If you had been made aware, in advance, that there was a fine, then sure, you should be fined for being tardy.
Are you pattern-matching on "VC", "lateness", "fine", and your own negative feelings regarding having been late to a VC meeting?
Your reaction to this story (VC firm trying to show that it values potential investment targets' time) is like someone worrying that, since a pizzeria has a policy of not charging customers for a pizza if it's delivered late, you're going to have to provide the delivery person with a free sandwich if you don't get to the door quickly enough after he rings the bell.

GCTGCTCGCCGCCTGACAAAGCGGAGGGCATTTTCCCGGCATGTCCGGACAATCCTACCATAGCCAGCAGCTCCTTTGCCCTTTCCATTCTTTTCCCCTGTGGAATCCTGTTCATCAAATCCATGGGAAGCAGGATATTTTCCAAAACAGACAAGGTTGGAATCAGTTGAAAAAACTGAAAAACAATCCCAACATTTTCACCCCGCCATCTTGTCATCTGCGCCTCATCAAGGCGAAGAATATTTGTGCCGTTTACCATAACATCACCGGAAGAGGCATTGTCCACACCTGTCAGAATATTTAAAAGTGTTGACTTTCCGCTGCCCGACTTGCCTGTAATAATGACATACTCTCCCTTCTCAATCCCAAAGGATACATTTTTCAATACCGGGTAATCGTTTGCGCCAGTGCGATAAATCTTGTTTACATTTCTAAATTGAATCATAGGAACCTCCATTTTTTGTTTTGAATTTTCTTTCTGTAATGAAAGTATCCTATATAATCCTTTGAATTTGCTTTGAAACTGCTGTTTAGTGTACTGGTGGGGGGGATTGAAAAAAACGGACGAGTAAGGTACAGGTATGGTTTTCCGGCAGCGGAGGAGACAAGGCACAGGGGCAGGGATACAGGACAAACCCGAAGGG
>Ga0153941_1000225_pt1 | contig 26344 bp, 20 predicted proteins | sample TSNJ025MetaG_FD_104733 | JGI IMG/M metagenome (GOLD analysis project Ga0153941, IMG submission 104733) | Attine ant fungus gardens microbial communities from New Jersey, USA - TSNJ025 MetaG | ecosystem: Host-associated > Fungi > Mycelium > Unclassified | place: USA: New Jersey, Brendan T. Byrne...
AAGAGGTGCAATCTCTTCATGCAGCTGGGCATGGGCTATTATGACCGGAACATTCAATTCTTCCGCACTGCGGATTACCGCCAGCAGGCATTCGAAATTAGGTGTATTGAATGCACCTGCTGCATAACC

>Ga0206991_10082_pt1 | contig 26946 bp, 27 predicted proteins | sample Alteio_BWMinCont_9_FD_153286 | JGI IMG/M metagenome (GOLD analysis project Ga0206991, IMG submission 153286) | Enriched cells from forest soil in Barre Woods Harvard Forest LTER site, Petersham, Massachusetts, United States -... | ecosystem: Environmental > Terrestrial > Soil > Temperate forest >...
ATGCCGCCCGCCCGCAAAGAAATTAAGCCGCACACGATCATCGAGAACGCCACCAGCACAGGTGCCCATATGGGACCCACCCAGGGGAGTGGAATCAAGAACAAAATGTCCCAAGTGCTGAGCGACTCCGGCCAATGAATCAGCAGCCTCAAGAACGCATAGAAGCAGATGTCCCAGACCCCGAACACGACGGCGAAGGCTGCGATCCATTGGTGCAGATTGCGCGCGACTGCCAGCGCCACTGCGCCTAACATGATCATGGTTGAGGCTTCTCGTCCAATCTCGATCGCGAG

It's a bad idea.
It was social norms that kept the parents picking up the kids on time consistently. Adding a small cost switched the parents from social norms mode to market norms mode. Instead of the parents thinking "oh no, I better hurry now, because it's wrong to be late" as was the case when lateness was free, it became a "is it worth $3 to be 10 minutes late?" calculation.
Replacing social norms with a poorly chosen market rate is dangerous and can potentially backfire. Essentially, there is a discontinuity in people's behavior between a cost of $0, where you benefit from social norms, and a cost of epsilon, where the social norms go out the window. If you actually charge people the cost they are inflicting on you for lateness, then it's again a different story.
I'm not clear what you thought I misunderstood here.